Climate & Ocean

Dense Antarctic water returning to the Atlantic


“This region, the Scotia Sea, is unique in that it hosts several different physical mechanisms which launder dense water to make it lighter within a relatively small basin (the Southern Scotia Sea),” says co-author Dr. Kurt Polzin of WHOI. “This small basin relative to a relatively large volume transport enables researchers to assess changes in water mass production ultimately coming from the Antarctic Shelves on a biennial basis, compared to decadal time scales from other sections.”

Breaking Ice: Science at the Top of the World

Since 2003, the Beaufort Gyre Exploration Project at the Woods Hole Oceanographic Institution has given us an up-close look at one of the fastest-changing parts of the world. In 2018, the Ocean Media Institute at Montana State University sent Hugo Sindelar to join the annual expedition aboard the Canadian icebreaker Louis S. St. Laurent to see how the scientists and engineers involved in the project bring back their hard-earned data and to hear what they’ve learned so far.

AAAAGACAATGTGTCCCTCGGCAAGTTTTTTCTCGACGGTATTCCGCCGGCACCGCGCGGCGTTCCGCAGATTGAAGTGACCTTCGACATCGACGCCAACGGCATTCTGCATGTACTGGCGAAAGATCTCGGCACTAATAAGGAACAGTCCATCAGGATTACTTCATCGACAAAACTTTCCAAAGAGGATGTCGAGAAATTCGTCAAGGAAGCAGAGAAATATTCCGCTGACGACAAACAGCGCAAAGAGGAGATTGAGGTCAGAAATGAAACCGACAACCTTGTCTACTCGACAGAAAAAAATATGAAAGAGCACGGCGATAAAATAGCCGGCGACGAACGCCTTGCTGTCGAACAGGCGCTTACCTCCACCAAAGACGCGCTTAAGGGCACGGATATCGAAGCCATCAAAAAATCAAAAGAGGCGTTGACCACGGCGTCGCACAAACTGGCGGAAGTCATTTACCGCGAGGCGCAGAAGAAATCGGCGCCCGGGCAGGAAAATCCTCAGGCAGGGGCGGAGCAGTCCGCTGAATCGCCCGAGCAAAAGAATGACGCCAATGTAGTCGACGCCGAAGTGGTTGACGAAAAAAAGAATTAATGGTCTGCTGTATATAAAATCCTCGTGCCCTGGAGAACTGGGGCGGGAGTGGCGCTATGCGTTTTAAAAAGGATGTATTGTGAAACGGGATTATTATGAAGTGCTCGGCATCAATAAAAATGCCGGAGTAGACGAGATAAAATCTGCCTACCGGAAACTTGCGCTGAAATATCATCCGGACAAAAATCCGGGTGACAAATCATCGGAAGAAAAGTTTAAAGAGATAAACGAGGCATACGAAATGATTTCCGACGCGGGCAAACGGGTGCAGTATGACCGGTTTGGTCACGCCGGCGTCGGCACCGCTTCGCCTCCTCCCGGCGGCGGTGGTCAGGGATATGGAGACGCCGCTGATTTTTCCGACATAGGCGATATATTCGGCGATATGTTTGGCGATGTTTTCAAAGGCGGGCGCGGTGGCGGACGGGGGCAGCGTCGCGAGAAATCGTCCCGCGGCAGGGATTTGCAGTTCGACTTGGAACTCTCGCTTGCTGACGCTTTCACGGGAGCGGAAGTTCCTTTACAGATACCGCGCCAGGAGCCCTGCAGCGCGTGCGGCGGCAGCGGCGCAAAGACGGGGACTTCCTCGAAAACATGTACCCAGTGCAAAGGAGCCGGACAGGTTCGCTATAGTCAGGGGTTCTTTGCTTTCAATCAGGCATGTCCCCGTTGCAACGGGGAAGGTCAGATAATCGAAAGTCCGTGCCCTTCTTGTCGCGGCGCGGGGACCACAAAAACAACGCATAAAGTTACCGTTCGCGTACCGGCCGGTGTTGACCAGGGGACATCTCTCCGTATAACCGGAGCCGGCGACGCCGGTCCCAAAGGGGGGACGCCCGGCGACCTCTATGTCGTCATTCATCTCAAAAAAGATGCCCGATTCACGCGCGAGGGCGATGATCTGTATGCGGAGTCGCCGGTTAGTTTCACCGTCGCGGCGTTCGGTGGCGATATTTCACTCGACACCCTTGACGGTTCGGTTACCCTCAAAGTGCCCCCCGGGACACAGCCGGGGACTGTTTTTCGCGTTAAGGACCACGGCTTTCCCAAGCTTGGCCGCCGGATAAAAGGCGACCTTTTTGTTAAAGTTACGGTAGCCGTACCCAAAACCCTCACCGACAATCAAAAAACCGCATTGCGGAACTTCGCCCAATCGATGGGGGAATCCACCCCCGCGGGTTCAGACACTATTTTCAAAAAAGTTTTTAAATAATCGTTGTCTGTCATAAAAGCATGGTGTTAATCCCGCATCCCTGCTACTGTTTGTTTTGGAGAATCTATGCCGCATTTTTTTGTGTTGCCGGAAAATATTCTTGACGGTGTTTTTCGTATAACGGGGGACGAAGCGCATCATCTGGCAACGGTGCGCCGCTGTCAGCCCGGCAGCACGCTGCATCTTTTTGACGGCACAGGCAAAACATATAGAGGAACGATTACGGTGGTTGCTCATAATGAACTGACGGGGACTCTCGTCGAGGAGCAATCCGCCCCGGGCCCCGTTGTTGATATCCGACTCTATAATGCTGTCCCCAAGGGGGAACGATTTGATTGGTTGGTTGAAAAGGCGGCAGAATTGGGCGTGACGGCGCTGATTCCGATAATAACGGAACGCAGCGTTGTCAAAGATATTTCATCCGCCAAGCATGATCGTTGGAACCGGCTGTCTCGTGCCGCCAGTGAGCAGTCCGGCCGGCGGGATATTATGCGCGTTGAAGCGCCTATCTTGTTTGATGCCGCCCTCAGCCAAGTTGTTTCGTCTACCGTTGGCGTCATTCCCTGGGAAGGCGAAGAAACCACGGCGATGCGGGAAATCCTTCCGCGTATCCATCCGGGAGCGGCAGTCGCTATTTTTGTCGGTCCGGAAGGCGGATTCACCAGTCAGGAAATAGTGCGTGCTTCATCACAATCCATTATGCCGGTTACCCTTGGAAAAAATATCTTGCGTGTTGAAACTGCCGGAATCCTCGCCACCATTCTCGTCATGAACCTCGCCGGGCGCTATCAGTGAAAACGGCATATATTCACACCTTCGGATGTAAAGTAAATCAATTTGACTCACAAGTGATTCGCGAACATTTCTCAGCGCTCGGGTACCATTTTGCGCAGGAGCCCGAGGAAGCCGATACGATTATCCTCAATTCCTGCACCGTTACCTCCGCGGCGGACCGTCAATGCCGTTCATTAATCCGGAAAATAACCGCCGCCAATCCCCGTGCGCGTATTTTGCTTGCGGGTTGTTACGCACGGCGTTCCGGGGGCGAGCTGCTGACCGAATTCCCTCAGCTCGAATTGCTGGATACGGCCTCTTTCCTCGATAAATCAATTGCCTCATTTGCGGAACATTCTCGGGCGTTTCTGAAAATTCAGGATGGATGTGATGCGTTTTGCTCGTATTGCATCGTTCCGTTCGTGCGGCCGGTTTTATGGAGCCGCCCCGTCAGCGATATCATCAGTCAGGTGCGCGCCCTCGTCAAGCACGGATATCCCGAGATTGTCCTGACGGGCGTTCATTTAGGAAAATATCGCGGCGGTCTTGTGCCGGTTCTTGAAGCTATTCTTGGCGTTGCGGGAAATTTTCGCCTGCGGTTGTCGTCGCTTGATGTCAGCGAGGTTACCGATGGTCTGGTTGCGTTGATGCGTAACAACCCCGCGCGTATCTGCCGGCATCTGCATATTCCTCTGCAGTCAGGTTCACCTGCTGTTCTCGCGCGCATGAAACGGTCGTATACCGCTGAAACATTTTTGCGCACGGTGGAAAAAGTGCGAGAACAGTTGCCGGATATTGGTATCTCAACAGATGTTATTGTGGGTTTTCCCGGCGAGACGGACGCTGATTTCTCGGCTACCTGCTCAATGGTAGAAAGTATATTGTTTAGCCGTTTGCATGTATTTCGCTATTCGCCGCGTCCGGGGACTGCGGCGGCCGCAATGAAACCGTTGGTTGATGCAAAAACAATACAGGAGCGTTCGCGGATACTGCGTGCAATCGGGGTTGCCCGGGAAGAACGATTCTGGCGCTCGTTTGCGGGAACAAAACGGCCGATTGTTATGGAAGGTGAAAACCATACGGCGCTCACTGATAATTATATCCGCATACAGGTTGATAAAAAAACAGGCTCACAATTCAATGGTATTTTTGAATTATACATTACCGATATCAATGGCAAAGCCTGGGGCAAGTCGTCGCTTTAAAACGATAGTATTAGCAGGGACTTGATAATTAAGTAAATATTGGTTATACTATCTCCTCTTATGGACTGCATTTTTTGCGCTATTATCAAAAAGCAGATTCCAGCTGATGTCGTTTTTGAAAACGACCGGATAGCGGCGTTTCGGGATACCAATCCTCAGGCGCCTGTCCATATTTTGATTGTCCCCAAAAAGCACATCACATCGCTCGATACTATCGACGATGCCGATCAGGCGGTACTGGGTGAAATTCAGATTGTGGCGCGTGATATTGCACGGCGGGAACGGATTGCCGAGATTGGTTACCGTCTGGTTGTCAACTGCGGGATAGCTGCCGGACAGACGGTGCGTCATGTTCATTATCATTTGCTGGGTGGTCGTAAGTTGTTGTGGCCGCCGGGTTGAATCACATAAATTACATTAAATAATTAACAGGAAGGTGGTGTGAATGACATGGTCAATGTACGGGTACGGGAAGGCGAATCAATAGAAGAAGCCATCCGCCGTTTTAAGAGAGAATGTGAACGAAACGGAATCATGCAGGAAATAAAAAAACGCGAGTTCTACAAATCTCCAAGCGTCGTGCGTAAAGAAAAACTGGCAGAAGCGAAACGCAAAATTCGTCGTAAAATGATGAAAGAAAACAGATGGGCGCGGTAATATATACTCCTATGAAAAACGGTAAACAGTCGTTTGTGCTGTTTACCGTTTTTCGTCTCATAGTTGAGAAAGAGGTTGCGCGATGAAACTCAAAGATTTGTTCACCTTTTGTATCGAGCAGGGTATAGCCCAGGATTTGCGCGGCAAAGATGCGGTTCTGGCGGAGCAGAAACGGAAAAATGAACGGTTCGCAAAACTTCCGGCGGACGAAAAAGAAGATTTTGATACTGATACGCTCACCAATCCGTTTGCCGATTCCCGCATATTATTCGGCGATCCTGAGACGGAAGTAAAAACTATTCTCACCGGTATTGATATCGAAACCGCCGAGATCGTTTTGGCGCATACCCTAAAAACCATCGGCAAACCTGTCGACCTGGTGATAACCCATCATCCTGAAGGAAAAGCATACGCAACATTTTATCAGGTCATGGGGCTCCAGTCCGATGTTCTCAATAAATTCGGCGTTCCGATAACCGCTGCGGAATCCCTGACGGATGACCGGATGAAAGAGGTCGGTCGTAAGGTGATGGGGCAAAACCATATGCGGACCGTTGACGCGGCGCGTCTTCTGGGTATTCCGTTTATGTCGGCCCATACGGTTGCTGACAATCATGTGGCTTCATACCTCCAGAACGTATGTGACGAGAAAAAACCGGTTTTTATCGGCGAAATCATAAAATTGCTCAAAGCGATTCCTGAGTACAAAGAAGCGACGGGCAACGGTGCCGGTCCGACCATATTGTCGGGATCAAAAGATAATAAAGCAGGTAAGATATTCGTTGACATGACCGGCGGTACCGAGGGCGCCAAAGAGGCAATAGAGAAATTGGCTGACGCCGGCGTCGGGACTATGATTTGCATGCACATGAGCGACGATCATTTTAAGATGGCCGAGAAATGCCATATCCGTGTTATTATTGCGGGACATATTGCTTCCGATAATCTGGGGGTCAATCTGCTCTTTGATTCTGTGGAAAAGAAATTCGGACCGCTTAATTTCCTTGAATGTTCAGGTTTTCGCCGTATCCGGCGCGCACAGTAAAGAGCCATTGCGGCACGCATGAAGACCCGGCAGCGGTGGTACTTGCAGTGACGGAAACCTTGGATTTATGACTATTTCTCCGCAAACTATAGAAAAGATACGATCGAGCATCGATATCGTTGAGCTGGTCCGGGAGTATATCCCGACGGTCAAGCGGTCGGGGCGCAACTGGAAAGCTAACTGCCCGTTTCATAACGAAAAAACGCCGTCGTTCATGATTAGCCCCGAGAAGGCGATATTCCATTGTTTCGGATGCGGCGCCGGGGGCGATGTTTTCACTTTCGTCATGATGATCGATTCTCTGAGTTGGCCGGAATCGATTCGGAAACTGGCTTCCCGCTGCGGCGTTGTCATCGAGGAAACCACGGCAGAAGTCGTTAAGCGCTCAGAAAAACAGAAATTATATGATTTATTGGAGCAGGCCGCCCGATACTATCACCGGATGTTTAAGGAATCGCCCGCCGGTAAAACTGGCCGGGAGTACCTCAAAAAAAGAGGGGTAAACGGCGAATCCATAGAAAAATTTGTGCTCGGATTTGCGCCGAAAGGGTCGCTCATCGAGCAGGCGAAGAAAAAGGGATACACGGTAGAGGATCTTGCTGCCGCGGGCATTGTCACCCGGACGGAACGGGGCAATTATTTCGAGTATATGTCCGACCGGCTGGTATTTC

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New Sea Level Rise report

This new WHOI report provides an in-depth look at three factors contributing to sea level rise along the U.S. East Coast, and how scientists are studying the phenomenon. Learn how new technologies, along with a better understanding of how the oceans, ice sheets, and other components of climate interact, have helped scientists identify these factors.

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Autonomous vehicles explore places too dangerous for humans. Here, JetYak embarks on a survey mission along the Sarqardliup glacier in…

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40 Years Ago, Scientists at WHOI Predicted Climate Change

The Conversation

Forty years ago, a group of climate scientists sat down at Woods Hole Oceanographic Institution in Massachusetts for the first meeting of the “Ad Hoc Group on Carbon Dioxide and Climate.” It led to the preparation of what became known as the Charney Report – the first comprehensive assessment of global climate change due to carbon dioxide.